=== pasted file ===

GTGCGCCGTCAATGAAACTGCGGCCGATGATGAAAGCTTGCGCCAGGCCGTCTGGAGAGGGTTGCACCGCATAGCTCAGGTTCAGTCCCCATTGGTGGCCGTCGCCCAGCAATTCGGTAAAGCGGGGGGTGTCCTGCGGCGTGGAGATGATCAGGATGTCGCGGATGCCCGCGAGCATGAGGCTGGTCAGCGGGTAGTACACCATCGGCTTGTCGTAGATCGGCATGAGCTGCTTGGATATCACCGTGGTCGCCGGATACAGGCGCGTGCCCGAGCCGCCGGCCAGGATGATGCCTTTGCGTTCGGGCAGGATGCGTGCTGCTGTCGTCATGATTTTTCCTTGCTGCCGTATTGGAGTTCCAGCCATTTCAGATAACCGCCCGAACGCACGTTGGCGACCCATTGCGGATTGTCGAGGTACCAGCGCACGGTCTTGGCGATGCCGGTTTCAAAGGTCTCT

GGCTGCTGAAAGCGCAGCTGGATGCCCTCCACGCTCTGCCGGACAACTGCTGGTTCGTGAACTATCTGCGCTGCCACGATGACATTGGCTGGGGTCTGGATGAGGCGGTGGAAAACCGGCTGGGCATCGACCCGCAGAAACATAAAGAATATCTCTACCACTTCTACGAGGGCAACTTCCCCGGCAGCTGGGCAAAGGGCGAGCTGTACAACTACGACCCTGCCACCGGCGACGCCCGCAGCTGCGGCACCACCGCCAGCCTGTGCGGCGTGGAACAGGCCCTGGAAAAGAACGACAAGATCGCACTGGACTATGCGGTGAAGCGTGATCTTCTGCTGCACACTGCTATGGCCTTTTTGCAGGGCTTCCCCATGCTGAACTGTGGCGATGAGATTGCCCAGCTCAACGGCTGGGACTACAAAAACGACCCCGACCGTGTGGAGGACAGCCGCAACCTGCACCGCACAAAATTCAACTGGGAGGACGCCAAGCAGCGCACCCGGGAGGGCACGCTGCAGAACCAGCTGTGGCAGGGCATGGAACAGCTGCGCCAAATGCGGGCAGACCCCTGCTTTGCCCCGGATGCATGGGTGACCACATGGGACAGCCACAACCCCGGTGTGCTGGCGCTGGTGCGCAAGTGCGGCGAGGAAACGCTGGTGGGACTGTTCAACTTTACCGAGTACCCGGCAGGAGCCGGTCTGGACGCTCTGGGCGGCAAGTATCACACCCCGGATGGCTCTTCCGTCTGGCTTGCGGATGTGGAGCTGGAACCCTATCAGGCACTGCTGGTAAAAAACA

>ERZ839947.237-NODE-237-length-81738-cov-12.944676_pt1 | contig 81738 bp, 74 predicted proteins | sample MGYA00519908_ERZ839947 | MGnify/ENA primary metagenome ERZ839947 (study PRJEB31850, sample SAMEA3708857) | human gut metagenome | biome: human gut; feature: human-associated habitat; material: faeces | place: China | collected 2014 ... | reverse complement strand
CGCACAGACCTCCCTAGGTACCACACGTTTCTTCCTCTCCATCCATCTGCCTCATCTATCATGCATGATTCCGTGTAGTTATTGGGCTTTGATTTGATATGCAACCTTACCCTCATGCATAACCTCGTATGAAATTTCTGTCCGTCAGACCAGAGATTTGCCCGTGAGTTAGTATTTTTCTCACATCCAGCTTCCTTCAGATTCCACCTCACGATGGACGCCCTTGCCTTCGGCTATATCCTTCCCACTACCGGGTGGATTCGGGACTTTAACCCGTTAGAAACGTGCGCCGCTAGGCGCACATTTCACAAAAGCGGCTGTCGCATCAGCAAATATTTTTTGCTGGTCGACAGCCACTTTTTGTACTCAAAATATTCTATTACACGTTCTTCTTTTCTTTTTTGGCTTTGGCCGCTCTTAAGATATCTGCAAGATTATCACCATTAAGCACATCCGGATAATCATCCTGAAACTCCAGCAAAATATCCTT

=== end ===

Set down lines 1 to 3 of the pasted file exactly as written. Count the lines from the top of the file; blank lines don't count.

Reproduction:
GTGCGCCGTCAATGAAACTGCGGCCGATGATGAAAGCTTGCGCCAGGCCGTCTGGAGAGGGTTGCACCGCATAGCTCAGGTTCAGTCCCCATTGGTGGCCGTCGCCCAGCAATTCGGTAAAGCGGGGGGTGTCCTGCGGCGTGGAGATGATCAGGATGTCGCGGATGCCCGCGAGCATGAGGCTGGTCAGCGGGTAGTACACCATCGGCTTGTCGTAGATCGGCATGAGCTGCTTGGATATCACCGTGGTCGCCGGATACAGGCGCGTGCCCGAGCCGCCGGCCAGGATGATGCCTTTGCGTTCGGGCAGGATGCGTGCTGCTGTCGTCATGATTTTTCCTTGCTGCCGTATTGGAGTTCCAGCCATTTCAGATAACCGCCCGAACGCACGTTGGCGACCCATTGCGGATTGTCGAGGTACCAGCGCACGGTCTTGGCGATGCCGGTTTCAAAGGTCTCT

GGCTGCTGAAAGCGCAGCTGGATGCCCTCCACGCTCTGCCGGACAACTGCTGGTTCGTGAACTATCTGCGCTGCCACGATGACATTGGCTGGGGTCTGGATGAGGCGGTGGAAAACCGGCTGGGCATCGACCCGCAGAAACATAAAGAATATCTCTACCACTTCTACGAGGGCAACTTCCCCGGCAGCTGGGCAAAGGGCGAGCTGTACAACTACGACCCTGCCACCGGCGACGCCCGCAGCTGCGGCACCACCGCCAGCCTGTGCGGCGTGGAACAGGCCCTGGAAAAGAACGACAAGATCGCACTGGACTATGCGGTGAAGCGTGATCTTCTGCTGCACACTGCTATGGCCTTTTTGCAGGGCTTCCCCATGCTGAACTGTGGCGATGAGATTGCCCAGCTCAACGGCTGGGACTACAAAAACGACCCCGACCGTGTGGAGGACAGCCGCAACCTGCACCGCACAAAATTCAACTGGGAGGACGCCAAGCAGCGCACCCGGGAGGGCACGCTGCAGAACCAGCTGTGGCAGGGCATGGAACAGCTGCGCCAAATGCGGGCAGACCCCTGCTTTGCCCCGGATGCATGGGTGACCACATGGGACAGCCACAACCCCGGTGTGCTGGCGCTGGTGCGCAAGTGCGGCGAGGAAACGCTGGTGGGACTGTTCAACTTTACCGAGTACCCGGCAGGAGCCGGTCTGGACGCTCTGGGCGGCAAGTATCACACCCCGGATGGCTCTTCCGTCTGGCTTGCGGATGTGGAGCTGGAACCCTATCAGGCACTGCTGGTAAAAAACA

>ERZ839947.237-NODE-237-length-81738-cov-12.944676_pt1 | contig 81738 bp, 74 predicted proteins | sample MGYA00519908_ERZ839947 | MGnify/ENA primary metagenome ERZ839947 (study PRJEB31850, sample SAMEA3708857) | human gut metagenome | biome: human gut; feature: human-associated habitat; material: faeces | place: China | collected 2014 ... | reverse complement strand